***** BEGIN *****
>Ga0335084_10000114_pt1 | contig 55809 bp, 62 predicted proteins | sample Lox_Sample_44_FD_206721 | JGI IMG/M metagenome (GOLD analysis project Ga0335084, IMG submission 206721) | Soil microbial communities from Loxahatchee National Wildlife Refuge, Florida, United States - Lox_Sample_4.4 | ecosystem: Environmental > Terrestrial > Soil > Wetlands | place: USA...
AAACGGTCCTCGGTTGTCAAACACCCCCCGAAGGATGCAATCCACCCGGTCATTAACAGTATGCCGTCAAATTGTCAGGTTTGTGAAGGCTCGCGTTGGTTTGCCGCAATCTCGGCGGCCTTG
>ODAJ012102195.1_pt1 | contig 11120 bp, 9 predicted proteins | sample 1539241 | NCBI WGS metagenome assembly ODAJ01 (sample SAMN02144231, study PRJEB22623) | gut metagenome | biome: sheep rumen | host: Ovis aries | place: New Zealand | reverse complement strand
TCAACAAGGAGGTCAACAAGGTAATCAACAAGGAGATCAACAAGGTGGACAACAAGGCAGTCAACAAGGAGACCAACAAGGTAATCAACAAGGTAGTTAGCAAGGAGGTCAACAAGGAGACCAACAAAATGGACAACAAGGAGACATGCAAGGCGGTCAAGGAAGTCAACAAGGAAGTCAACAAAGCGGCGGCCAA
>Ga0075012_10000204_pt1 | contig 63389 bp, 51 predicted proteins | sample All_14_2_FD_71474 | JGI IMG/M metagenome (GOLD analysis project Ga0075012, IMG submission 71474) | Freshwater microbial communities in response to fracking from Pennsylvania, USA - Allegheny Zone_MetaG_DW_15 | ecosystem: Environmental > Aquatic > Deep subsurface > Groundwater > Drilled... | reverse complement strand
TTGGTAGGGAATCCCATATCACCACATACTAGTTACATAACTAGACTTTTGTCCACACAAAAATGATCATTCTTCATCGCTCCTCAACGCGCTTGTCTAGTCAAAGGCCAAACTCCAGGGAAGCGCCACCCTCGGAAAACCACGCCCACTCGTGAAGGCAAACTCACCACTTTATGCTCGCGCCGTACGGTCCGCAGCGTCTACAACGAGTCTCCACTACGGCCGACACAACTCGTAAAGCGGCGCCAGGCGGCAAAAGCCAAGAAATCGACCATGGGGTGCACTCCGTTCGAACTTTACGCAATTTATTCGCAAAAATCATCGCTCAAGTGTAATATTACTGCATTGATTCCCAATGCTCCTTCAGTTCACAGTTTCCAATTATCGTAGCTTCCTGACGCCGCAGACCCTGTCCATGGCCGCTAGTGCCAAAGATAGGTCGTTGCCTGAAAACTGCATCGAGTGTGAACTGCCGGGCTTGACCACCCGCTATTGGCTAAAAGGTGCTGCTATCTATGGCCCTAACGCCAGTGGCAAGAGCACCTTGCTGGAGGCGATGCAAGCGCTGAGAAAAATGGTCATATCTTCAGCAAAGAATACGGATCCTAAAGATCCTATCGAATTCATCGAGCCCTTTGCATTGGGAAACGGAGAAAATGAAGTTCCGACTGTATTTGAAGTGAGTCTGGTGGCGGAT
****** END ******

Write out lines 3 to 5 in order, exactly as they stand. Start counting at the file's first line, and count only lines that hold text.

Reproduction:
>ODAJ012102195.1_pt1 | contig 11120 bp, 9 predicted proteins | sample 1539241 | NCBI WGS metagenome assembly ODAJ01 (sample SAMN02144231, study PRJEB22623) | gut metagenome | biome: sheep rumen | host: Ovis aries | place: New Zealand | reverse complement strand
TCAACAAGGAGGTCAACAAGGTAATCAACAAGGAGATCAACAAGGTGGACAACAAGGCAGTCAACAAGGAGACCAACAAGGTAATCAACAAGGTAGTTAGCAAGGAGGTCAACAAGGAGACCAACAAAATGGACAACAAGGAGACATGCAAGGCGGTCAAGGAAGTCAACAAGGAAGTCAACAAAGCGGCGGCCAA
>Ga0075012_10000204_pt1 | contig 63389 bp, 51 predicted proteins | sample All_14_2_FD_71474 | JGI IMG/M metagenome (GOLD analysis project Ga0075012, IMG submission 71474) | Freshwater microbial communities in response to fracking from Pennsylvania, USA - Allegheny Zone_MetaG_DW_15 | ecosystem: Environmental > Aquatic > Deep subsurface > Groundwater > Drilled... | reverse complement strand